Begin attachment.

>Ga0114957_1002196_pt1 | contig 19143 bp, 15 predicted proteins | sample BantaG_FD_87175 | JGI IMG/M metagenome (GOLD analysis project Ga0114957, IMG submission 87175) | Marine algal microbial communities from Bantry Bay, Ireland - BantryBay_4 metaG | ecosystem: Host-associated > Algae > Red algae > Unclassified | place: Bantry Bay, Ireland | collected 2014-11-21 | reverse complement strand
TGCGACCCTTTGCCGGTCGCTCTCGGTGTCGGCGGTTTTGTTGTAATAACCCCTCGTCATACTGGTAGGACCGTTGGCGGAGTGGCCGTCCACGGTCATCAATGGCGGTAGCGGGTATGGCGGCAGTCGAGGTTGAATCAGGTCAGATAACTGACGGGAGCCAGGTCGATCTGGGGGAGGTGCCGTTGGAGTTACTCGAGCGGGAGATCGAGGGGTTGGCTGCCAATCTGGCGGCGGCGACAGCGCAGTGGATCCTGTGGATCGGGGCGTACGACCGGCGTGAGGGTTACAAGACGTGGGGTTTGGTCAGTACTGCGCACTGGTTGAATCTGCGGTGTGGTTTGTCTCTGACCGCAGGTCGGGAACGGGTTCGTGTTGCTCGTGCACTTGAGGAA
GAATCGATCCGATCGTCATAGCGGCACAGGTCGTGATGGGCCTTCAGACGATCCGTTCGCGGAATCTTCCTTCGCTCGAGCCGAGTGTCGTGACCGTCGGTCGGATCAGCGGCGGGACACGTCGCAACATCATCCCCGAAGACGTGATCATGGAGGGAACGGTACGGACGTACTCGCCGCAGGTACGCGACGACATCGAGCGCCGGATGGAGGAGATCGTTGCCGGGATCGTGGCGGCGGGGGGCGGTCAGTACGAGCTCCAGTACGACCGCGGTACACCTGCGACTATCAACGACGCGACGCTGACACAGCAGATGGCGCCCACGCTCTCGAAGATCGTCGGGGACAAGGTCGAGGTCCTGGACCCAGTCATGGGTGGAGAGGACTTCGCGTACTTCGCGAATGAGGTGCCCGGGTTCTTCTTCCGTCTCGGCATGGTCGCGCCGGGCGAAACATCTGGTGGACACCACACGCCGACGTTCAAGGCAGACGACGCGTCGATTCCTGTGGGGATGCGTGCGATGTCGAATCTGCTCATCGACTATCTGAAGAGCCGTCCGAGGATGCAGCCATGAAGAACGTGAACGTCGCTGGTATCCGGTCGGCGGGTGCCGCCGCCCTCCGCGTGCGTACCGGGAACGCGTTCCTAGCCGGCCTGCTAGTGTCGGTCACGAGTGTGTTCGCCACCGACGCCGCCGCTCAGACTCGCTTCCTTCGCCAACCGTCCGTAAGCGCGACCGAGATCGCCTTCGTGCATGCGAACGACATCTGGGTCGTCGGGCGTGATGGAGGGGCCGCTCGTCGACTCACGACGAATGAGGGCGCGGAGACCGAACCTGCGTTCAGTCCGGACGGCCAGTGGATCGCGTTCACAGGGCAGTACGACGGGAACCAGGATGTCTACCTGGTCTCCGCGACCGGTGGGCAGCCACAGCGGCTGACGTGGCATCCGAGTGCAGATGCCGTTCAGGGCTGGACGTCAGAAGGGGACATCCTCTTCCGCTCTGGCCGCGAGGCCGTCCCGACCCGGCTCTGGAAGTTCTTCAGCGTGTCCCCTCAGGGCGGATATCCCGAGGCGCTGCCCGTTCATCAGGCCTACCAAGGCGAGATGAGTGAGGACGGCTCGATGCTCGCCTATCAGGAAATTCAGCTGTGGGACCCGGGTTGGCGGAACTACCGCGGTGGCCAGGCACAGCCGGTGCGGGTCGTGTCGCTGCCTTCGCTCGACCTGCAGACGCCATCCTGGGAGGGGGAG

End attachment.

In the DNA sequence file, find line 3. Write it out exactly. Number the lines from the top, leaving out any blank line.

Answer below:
GAATCGATCCGATCGTCATAGCGGCACAGGTCGTGATGGGCCTTCAGACGATCCGTTCGCGGAATCTTCCTTCGCTCGAGCCGAGTGTCGTGACCGTCGGTCGGATCAGCGGCGGGACACGTCGCAACATCATCCCCGAAGACGTGATCATGGAGGGAACGGTACGGACGTACTCGCCGCAGGTACGCGACGACATCGAGCGCCGGATGGAGGAGATCGTTGCCGGGATCGTGGCGGCGGGGGGCGGTCAGTACGAGCTCCAGTACGACCGCGGTACACCTGCGACTATCAACGACGCGACGCTGACACAGCAGATGGCGCCCACGCTCTCGAAGATCGTCGGGGACAAGGTCGAGGTCCTGGACCCAGTCATGGGTGGAGAGGACTTCGCGTACTTCGCGAATGAGGTGCCCGGGTTCTTCTTCCGTCTCGGCATGGTCGCGCCGGGCGAAACATCTGGTGGACACCACACGCCGACGTTCAAGGCAGACGACGCGTCGATTCCTGTGGGGATGCGTGCGATGTCGAATCTGCTCATCGACTATCTGAAGAGCCGTCCGAGGATGCAGCCATGAAGAACGTGAACGTCGCTGGTATCCGGTCGGCGGGTGCCGCCGCCCTCCGCGTGCGTACCGGGAACGCGTTCCTAGCCGGCCTGCTAGTGTCGGTCACGAGTGTGTTCGCCACCGACGCCGCCGCTCAGACTCGCTTCCTTCGCCAACCGTCCGTAAGCGCGACCGAGATCGCCTTCGTGCATGCGAACGACATCTGGGTCGTCGGGCGTGATGGAGGGGCCGCTCGTCGACTCACGACGAATGAGGGCGCGGAGACCGAACCTGCGTTCAGTCCGGACGGCCAGTGGATCGCGTTCACAGGGCAGTACGACGGGAACCAGGATGTCTACCTGGTCTCCGCGACCGGTGGGCAGCCACAGCGGCTGACGTGGCATCCGAGTGCAGATGCCGTTCAGGGCTGGACGTCAGAAGGGGACATCCTCTTCCGCTCTGGCCGCGAGGCCGTCCCGACCCGGCTCTGGAAGTTCTTCAGCGTGTCCCCTCAGGGCGGATATCCCGAGGCGCTGCCCGTTCATCAGGCCTACCAAGGCGAGATGAGTGAGGACGGCTCGATGCTCGCCTATCAGGAAATTCAGCTGTGGGACCCGGGTTGGCGGAACTACCGCGGTGGCCAGGCACAGCCGGTGCGGGTCGTGTCGCTGCCTTCGCTCGACCTGCAGACGCCATCCTGGGAGGGGGAG